This WASL 2009 workshop reminded me that I always used to bitch that academic researchers use some antediluvian data set (Lincoln labs 1998 set used in 2008 “security research” makes me want to just curse and kick people in the balls, then laugh, then cry, then cry more…).
However, why are they doing it? Are they stupid? Don’t they realize that testing their “innovative intrusion detection” or “neural network-based log analysis” on such prehistoric data will not render it relevant to today’s threats? And will only ensure ensuing hilarity :-)
Well, maybe the explanation is simpler: there is no public, real-world source of logs that allows comparison between different security research efforts.
Correction! There wasn’t. And now there is!
I hereby acting on my promise to share my collection of real-world logs, mostly collected from systems in the honeynets I ran in 2004-2006. As of now, if you need logs for research, please contact me or get them directly here.
Here is the description of the collection currently shared (more to come!):
Size: 100MB compressed; about 1GB uncompressed
Date collected: 2006
Type: Linux logs /var/log/messages, /var/log/secure, process accounting records /var/log/pacct, other Linux logs, Apache web server logs /var/log/httpd/access_log, /var/log/httpd/error-log, /var/log/httpd/referer-log and /var/log/httpd/audit_log, Sendmail /var/log/mailog, Squid /var/log/squid/access_log, /var/log/squid/store_log, /var/log/squid/cache_log, etc.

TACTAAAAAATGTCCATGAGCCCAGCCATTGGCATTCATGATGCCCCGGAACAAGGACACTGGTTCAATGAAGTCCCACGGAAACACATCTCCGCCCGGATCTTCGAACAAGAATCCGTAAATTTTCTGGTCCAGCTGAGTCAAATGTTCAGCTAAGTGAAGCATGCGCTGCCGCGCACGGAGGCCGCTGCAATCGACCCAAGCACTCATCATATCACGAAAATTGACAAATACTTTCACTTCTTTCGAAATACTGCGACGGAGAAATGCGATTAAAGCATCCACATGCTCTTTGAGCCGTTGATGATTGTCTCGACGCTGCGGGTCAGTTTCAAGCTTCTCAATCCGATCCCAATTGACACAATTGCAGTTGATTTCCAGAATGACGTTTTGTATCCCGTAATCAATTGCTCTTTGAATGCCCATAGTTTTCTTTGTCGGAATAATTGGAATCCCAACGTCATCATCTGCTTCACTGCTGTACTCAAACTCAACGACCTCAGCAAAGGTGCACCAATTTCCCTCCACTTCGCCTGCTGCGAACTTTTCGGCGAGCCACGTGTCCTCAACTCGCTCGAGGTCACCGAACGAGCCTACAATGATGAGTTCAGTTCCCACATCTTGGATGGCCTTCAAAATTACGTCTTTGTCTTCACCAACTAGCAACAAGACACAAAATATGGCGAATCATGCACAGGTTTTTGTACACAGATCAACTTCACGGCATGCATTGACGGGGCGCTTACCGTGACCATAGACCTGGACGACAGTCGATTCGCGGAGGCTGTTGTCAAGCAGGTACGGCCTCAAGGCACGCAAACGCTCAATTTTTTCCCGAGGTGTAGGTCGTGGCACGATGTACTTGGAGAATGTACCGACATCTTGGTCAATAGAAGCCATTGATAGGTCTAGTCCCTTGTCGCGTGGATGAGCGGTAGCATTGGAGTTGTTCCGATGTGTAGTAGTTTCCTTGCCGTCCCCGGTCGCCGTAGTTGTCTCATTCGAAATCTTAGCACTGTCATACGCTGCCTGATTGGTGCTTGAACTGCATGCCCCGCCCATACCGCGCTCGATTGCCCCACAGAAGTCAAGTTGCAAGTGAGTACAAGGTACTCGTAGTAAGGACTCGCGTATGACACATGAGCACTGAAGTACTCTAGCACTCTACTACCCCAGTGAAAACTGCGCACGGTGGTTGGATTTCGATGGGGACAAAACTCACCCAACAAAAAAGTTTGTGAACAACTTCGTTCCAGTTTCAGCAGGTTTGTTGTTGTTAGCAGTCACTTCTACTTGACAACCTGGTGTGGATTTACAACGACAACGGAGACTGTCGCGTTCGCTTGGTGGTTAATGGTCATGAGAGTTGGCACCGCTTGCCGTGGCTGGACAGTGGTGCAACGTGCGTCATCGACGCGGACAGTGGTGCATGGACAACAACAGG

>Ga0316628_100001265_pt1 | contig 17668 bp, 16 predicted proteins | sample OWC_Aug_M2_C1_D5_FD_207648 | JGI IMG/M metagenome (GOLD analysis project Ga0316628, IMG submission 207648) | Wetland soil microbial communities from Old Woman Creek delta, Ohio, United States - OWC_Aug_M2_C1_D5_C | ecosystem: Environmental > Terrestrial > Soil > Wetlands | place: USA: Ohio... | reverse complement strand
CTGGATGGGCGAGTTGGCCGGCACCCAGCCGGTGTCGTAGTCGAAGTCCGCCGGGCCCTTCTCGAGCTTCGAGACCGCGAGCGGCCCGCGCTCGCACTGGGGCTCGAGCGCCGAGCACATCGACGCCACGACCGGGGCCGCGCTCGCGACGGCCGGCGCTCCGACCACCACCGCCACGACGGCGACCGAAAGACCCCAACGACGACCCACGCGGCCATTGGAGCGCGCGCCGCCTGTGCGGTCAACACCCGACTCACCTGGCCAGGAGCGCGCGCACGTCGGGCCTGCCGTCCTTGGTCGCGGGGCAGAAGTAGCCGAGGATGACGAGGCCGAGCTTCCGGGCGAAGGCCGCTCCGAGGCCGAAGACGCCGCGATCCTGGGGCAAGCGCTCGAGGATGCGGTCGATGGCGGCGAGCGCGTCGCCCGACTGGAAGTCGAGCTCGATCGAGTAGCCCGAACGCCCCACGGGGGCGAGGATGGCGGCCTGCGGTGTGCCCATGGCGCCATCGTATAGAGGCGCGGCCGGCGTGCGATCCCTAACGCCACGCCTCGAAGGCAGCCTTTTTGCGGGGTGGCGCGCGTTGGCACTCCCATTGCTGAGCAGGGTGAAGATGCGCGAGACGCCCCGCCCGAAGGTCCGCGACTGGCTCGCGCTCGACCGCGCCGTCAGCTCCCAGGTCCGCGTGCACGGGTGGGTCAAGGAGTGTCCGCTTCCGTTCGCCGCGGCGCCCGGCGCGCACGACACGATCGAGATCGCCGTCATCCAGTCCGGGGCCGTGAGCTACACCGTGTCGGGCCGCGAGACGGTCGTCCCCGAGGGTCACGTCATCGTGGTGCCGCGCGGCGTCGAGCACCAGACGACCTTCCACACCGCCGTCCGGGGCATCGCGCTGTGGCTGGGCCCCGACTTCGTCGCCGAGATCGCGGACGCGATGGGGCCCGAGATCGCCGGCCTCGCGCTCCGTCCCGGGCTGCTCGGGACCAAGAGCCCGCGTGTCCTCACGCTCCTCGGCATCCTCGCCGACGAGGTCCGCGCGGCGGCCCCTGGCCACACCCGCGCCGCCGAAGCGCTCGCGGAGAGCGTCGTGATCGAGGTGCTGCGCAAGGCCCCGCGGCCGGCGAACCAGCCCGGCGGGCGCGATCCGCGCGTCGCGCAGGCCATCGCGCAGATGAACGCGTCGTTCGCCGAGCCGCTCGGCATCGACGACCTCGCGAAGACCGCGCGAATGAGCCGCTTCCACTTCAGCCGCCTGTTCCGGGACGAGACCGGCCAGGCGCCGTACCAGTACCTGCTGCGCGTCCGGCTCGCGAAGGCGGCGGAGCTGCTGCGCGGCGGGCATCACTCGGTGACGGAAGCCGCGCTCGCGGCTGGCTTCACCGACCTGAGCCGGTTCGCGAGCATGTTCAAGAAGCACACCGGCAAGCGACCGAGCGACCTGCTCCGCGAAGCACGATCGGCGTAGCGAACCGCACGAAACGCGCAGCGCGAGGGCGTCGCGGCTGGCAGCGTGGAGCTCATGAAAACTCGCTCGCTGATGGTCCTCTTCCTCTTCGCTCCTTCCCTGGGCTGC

License: public; use for whatever you want. Acknowledging the source is nice; Beerware license is even better.
Sanitization: No sanitization or modification was performed. No additional sanitization is required before use for research.
So, for now, if your research requires real-world logs with normal operation data, suspicious data, anomalous data and attack data – grab it here.
UPDATE: I have created a Google Group log-sharing to notify those interested about the shared logs. Please sign up here. The purpose of the group is to notify about new logs shared, discuss the shared logs, collect references to research that uses the logs, post requests for more logs, discuss the events observed in logs, etc.
UPDATE2: the logs are now hosted here, courtesy of one of my readers who prefers to remain anonymous. Thanks A LOT for hosting the logs! Despite the fact that the logs are fully public now, I suggest you still sign up for the Google group as I will announce new log sharing there.
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